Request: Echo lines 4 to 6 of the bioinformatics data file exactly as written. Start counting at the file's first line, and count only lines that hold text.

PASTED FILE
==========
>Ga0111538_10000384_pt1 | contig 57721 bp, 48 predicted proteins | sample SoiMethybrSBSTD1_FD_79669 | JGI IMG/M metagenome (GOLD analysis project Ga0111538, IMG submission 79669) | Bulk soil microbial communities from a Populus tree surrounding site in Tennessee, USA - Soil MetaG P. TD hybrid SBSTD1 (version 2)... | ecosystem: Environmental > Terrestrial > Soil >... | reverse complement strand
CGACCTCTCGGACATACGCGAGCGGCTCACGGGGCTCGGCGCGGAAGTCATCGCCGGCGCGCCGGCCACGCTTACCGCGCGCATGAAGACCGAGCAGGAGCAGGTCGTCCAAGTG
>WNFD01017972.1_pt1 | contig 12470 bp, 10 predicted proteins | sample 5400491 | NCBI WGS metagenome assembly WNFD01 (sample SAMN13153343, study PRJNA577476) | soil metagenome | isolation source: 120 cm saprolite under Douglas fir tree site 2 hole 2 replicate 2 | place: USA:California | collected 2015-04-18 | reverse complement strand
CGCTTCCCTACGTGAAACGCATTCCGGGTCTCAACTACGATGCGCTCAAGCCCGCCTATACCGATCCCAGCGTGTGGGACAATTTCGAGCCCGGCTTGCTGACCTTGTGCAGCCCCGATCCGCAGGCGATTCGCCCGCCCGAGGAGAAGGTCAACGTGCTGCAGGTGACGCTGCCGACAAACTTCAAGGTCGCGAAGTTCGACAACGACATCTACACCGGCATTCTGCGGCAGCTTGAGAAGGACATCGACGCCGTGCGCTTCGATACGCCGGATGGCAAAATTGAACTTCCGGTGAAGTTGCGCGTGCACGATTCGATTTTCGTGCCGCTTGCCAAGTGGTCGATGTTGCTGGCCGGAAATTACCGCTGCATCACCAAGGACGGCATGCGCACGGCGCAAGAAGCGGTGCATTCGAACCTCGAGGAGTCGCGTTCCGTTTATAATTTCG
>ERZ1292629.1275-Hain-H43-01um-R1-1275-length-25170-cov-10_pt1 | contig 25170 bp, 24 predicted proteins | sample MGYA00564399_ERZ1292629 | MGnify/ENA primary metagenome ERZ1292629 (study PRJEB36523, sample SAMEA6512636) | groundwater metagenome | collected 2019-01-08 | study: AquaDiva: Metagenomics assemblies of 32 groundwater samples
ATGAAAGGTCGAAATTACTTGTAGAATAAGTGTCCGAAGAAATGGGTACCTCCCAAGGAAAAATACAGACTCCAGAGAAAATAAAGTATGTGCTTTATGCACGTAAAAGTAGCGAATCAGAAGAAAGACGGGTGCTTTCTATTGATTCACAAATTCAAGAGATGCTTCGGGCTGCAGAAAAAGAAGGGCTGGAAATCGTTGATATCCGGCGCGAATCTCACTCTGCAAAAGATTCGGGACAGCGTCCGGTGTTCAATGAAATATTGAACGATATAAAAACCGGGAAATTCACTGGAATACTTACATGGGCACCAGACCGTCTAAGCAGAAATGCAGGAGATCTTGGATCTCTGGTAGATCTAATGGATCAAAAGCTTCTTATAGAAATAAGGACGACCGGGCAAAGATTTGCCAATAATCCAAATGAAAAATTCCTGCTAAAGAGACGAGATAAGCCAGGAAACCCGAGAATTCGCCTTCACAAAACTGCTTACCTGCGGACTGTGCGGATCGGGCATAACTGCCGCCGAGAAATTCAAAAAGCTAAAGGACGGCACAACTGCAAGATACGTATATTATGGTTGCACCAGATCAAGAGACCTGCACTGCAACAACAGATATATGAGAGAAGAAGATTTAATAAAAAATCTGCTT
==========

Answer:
CGCTTCCCTACGTGAAACGCATTCCGGGTCTCAACTACGATGCGCTCAAGCCCGCCTATACCGATCCCAGCGTGTGGGACAATTTCGAGCCCGGCTTGCTGACCTTGTGCAGCCCCGATCCGCAGGCGATTCGCCCGCCCGAGGAGAAGGTCAACGTGCTGCAGGTGACGCTGCCGACAAACTTCAAGGTCGCGAAGTTCGACAACGACATCTACACCGGCATTCTGCGGCAGCTTGAGAAGGACATCGACGCCGTGCGCTTCGATACGCCGGATGGCAAAATTGAACTTCCGGTGAAGTTGCGCGTGCACGATTCGATTTTCGTGCCGCTTGCCAAGTGGTCGATGTTGCTGGCCGGAAATTACCGCTGCATCACCAAGGACGGCATGCGCACGGCGCAAGAAGCGGTGCATTCGAACCTCGAGGAGTCGCGTTCCGTTTATAATTTCG
>ERZ1292629.1275-Hain-H43-01um-R1-1275-length-25170-cov-10_pt1 | contig 25170 bp, 24 predicted proteins | sample MGYA00564399_ERZ1292629 | MGnify/ENA primary metagenome ERZ1292629 (study PRJEB36523, sample SAMEA6512636) | groundwater metagenome | collected 2019-01-08 | study: AquaDiva: Metagenomics assemblies of 32 groundwater samples
ATGAAAGGTCGAAATTACTTGTAGAATAAGTGTCCGAAGAAATGGGTACCTCCCAAGGAAAAATACAGACTCCAGAGAAAATAAAGTATGTGCTTTATGCACGTAAAAGTAGCGAATCAGAAGAAAGACGGGTGCTTTCTATTGATTCACAAATTCAAGAGATGCTTCGGGCTGCAGAAAAAGAAGGGCTGGAAATCGTTGATATCCGGCGCGAATCTCACTCTGCAAAAGATTCGGGACAGCGTCCGGTGTTCAATGAAATATTGAACGATATAAAAACCGGGAAATTCACTGGAATACTTACATGGGCACCAGACCGTCTAAGCAGAAATGCAGGAGATCTTGGATCTCTGGTAGATCTAATGGATCAAAAGCTTCTTATAGAAATAAGGACGACCGGGCAAAGATTTGCCAATAATCCAAATGAAAAATTCCTGCTAAAGAGACGAGATAAGCCAGGAAACCCGAGAATTCGCCTTCACAAAACTGCTTACCTGCGGACTGTGCGGATCGGGCATAACTGCCGCCGAGAAATTCAAAAAGCTAAAGGACGGCACAACTGCAAGATACGTATATTATGGTTGCACCAGATCAAGAGACCTGCACTGCAACAACAGATATATGAGAGAAGAAGATTTAATAAAAAATCTGCTT